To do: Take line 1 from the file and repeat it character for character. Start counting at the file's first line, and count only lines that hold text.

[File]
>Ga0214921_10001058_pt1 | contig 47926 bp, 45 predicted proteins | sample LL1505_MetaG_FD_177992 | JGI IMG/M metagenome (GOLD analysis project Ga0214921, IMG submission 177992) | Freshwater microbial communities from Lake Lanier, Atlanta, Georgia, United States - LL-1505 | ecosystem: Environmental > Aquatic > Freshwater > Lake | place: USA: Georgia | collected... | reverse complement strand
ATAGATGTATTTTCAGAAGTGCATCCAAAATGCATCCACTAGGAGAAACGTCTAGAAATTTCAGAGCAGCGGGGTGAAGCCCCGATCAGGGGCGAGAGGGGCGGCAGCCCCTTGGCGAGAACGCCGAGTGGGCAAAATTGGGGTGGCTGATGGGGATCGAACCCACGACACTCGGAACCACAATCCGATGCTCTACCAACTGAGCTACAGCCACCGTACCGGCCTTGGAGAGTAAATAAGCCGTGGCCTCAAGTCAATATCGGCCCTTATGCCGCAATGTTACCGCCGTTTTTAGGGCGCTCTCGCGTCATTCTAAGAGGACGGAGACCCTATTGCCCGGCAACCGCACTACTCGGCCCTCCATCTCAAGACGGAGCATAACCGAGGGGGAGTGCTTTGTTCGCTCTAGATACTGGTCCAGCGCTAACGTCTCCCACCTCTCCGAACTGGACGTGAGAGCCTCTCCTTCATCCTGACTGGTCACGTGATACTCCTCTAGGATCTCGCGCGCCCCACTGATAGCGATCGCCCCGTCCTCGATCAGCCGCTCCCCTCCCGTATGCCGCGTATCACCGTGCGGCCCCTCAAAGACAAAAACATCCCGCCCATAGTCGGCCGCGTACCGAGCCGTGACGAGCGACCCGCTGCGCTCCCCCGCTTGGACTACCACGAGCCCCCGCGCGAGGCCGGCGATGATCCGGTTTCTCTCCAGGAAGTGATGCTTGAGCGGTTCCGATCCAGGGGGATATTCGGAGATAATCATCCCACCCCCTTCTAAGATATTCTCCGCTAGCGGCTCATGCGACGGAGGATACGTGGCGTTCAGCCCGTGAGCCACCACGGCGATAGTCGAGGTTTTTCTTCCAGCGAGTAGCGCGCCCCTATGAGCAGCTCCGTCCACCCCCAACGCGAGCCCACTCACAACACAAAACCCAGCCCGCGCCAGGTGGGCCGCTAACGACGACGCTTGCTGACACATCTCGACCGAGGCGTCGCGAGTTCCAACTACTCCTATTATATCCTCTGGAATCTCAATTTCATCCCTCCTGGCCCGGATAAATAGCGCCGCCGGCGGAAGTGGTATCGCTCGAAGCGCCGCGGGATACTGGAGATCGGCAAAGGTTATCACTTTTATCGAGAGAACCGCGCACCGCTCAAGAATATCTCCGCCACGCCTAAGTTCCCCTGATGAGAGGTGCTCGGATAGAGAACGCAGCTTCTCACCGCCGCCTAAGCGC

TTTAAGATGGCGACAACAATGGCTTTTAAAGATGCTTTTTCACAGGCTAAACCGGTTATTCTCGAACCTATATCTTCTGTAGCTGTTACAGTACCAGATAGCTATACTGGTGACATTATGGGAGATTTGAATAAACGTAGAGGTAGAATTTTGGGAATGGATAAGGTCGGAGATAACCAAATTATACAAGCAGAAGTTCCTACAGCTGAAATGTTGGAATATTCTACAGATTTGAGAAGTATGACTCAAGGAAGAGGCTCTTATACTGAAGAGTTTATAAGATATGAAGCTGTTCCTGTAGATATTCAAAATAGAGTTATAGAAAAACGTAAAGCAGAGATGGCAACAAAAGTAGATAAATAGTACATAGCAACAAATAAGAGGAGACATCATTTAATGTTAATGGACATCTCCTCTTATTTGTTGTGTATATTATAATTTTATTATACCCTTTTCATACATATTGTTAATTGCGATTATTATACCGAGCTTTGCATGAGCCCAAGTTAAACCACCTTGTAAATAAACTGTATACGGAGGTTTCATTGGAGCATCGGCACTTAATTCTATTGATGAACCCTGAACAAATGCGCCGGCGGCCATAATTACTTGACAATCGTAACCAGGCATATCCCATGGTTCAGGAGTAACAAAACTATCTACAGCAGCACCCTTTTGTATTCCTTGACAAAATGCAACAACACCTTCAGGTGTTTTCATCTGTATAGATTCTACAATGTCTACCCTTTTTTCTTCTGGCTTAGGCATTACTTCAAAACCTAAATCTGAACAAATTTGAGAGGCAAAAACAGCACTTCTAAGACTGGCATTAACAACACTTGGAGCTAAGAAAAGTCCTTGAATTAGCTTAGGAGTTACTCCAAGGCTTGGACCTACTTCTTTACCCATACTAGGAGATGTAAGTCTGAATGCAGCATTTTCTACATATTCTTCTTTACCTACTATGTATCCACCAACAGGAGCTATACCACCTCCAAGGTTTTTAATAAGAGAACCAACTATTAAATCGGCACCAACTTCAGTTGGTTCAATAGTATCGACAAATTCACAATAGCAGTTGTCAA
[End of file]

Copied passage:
>Ga0214921_10001058_pt1 | contig 47926 bp, 45 predicted proteins | sample LL1505_MetaG_FD_177992 | JGI IMG/M metagenome (GOLD analysis project Ga0214921, IMG submission 177992) | Freshwater microbial communities from Lake Lanier, Atlanta, Georgia, United States - LL-1505 | ecosystem: Environmental > Aquatic > Freshwater > Lake | place: USA: Georgia | collected... | reverse complement strand